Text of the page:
This model should be replicated in Latin America as well. In Asia, this process will be a lot easier, since countries like Vietnam, Indonesia, and Thailand already have substantial experience in manufacturing. 

The key in this novel paradigm is to avoid exploitative capitalism and truly help these countries develop. 

At the same time, America should strive to become the unrivaled leader in hi-tech manufacturing. In semiconductor manufacturing, the U.S. share of the global market is shockingly just 12% now. 

With global planning, the U.S. and the E.U. can establish vibrant ecosystems of manufacturing spread around the world. This creates resilience in supply chains, avoids the risks of over-dependence on one country, makes the world more prosperous, and cultivates long-term strategic alliances. Needless to say, it will also create a humbler and less jingoistic China.

Leverage the Soft Power Advantage Now

China’s Achilles heel is the lack of its soft power. For various reasons, China’s global appeal is bleak now, despite its remarkable achievements. Among developed nations and large countries like India, unfavorable views of China range from 71% in Germany to almost 90% in Japan (Polls from Pew Research, Lowy Institute, and MOTN).

To maintain competitive advantage, the U.S. must coordinate its actions and pool R&D resources with all the developed nations. Australia, for example, can be turned into a global leader in mining and refining of rare earth minerals; and alliances with E.U., Japan, and South Korea can focus on innovations in semiconductors, space exploration, and emerging technologies such as artificial intelligence and robotics. Working as a team, the West must also demand reciprocity from China, which has taken advantage of the open Western system. For example, Chinese state-owned enterprises have ownership in many European ports – in Greece, Spain, Belgium, Netherlands etc.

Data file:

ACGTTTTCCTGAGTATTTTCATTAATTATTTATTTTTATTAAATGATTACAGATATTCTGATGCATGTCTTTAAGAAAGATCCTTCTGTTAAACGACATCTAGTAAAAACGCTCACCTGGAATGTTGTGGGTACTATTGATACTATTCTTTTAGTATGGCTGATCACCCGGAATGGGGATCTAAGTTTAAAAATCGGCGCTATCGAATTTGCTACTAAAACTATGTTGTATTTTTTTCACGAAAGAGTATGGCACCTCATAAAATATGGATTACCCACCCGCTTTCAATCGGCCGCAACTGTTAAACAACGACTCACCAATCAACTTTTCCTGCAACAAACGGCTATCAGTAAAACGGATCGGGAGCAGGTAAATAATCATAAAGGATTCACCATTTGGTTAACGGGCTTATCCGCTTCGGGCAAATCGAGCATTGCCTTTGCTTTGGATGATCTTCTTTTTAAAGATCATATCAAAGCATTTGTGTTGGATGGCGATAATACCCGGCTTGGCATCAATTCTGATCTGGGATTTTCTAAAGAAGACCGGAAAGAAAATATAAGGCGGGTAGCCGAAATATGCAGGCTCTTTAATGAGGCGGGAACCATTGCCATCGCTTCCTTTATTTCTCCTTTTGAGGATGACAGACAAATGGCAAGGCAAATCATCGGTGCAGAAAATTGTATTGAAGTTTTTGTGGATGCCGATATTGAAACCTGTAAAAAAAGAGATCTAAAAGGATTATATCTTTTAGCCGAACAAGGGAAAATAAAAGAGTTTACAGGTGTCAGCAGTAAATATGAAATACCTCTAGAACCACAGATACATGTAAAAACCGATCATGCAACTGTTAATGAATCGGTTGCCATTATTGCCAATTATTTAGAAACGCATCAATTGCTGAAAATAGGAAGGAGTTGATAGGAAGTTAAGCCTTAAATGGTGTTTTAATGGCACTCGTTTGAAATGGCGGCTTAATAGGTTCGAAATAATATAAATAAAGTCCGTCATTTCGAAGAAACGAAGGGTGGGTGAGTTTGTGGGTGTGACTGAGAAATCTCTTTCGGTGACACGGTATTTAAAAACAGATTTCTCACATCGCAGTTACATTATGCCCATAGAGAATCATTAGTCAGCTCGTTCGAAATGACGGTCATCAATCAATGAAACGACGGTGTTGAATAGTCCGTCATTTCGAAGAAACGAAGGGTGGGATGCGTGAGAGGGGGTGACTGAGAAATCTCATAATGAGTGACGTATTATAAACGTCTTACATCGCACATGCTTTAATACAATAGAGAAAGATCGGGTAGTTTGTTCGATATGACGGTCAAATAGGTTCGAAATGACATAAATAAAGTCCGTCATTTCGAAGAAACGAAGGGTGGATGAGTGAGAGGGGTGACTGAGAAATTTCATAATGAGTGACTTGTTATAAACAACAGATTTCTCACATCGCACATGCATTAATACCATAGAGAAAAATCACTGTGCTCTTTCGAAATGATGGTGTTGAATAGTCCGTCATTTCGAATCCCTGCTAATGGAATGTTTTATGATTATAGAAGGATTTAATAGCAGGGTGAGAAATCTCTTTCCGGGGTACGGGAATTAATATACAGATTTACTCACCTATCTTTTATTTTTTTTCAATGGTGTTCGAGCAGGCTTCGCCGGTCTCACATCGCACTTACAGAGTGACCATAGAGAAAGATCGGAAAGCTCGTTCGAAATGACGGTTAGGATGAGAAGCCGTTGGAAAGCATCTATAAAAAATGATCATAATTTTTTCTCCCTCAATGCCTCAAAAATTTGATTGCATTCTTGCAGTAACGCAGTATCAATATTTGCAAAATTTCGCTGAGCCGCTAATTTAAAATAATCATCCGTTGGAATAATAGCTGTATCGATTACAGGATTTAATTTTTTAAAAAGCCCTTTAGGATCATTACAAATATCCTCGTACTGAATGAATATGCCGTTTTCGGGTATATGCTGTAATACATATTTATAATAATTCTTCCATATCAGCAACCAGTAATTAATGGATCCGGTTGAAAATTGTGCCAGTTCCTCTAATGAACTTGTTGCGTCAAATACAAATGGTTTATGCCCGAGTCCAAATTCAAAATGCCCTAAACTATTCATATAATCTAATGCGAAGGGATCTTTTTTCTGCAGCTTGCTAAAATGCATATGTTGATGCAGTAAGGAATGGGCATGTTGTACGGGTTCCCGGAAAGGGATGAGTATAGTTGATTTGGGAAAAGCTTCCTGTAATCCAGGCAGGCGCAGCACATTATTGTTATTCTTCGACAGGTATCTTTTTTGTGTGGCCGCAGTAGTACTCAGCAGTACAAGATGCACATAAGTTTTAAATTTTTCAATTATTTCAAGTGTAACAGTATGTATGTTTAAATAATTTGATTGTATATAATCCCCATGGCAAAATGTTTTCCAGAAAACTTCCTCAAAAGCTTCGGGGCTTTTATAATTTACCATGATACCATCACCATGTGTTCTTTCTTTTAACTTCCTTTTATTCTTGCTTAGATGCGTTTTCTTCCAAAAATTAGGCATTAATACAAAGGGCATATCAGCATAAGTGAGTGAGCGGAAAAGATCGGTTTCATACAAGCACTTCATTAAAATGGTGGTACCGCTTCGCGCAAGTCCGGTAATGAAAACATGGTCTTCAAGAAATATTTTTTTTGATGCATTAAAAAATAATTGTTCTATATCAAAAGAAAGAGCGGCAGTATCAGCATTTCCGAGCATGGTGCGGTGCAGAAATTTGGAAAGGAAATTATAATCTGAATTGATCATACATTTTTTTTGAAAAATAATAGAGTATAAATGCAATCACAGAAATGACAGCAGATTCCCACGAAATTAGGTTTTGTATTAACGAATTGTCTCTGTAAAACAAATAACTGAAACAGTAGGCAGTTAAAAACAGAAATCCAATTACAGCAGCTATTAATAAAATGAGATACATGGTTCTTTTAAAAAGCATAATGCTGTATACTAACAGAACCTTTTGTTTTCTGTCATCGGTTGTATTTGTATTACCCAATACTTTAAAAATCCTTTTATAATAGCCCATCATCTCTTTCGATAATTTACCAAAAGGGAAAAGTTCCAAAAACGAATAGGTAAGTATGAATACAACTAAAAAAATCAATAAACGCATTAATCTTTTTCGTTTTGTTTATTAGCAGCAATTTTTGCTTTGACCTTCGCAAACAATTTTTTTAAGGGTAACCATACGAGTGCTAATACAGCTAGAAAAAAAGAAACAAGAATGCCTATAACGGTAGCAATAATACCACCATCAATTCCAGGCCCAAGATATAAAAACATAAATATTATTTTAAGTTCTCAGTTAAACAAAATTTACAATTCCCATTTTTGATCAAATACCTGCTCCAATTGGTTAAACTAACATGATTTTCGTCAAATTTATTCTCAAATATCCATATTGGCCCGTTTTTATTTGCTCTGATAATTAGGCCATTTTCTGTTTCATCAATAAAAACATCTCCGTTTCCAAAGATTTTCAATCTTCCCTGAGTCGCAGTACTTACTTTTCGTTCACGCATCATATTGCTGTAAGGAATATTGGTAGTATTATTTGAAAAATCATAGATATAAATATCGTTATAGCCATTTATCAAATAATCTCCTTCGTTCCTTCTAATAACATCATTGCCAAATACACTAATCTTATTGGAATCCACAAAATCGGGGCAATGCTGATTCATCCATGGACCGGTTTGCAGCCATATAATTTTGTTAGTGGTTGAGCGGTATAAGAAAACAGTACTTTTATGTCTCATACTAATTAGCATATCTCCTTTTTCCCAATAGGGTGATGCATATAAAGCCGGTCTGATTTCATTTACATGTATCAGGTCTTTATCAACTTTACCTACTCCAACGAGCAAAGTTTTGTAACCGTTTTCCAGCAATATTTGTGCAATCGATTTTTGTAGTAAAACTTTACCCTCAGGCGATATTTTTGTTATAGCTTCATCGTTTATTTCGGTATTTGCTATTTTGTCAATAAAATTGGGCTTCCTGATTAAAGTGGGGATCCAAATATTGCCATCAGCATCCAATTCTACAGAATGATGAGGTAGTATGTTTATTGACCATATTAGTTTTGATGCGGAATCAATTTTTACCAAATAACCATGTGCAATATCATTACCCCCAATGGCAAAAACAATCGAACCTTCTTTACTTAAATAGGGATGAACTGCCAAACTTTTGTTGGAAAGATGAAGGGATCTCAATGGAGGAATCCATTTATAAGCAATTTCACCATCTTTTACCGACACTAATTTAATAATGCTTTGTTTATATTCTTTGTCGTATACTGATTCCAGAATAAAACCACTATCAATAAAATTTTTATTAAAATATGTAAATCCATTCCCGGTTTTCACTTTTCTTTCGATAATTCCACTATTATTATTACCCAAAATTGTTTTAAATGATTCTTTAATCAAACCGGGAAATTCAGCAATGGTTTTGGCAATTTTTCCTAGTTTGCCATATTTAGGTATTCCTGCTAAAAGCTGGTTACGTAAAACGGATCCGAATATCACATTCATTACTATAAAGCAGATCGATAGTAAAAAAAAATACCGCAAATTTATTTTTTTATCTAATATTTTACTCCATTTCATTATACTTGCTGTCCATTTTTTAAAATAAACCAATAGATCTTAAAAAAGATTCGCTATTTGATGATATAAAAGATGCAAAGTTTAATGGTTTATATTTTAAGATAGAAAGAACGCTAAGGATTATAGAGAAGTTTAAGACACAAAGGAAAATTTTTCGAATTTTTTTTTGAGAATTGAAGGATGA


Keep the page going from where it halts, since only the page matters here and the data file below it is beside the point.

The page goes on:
China’s soft power deficit extends to its neighbors as well. China talks a lot about win-win and peaceful development, but its nationalism, aggression in South China Sea, and “wolf warrior diplomacy” are making its neighbors extremely nervous. While ASEAN elites prefer to not get caught in the middle of a war, 62% say that they would choose the U.S. over China. More notably, ASEAN countries see China’s growing influence in the region as a threat to their interests and sovereignty (ISEAS poll 2021). 

Thus, it’s obvious that America has to deeply engage with these allies in Asia. Not by selling missiles and fighter jets or giving sermons on democracy, but through foreign direct investments (FDI) and job creation. U.S. corporations should be incentivized to move manufacturing and set up comprehensive supply chains in these countries which have smart and industrious workers. Also, Western venture capitalists should establish incubators in these countries to foster startups, tech innovation, and entrepreneurship. 

End Hostility with Russia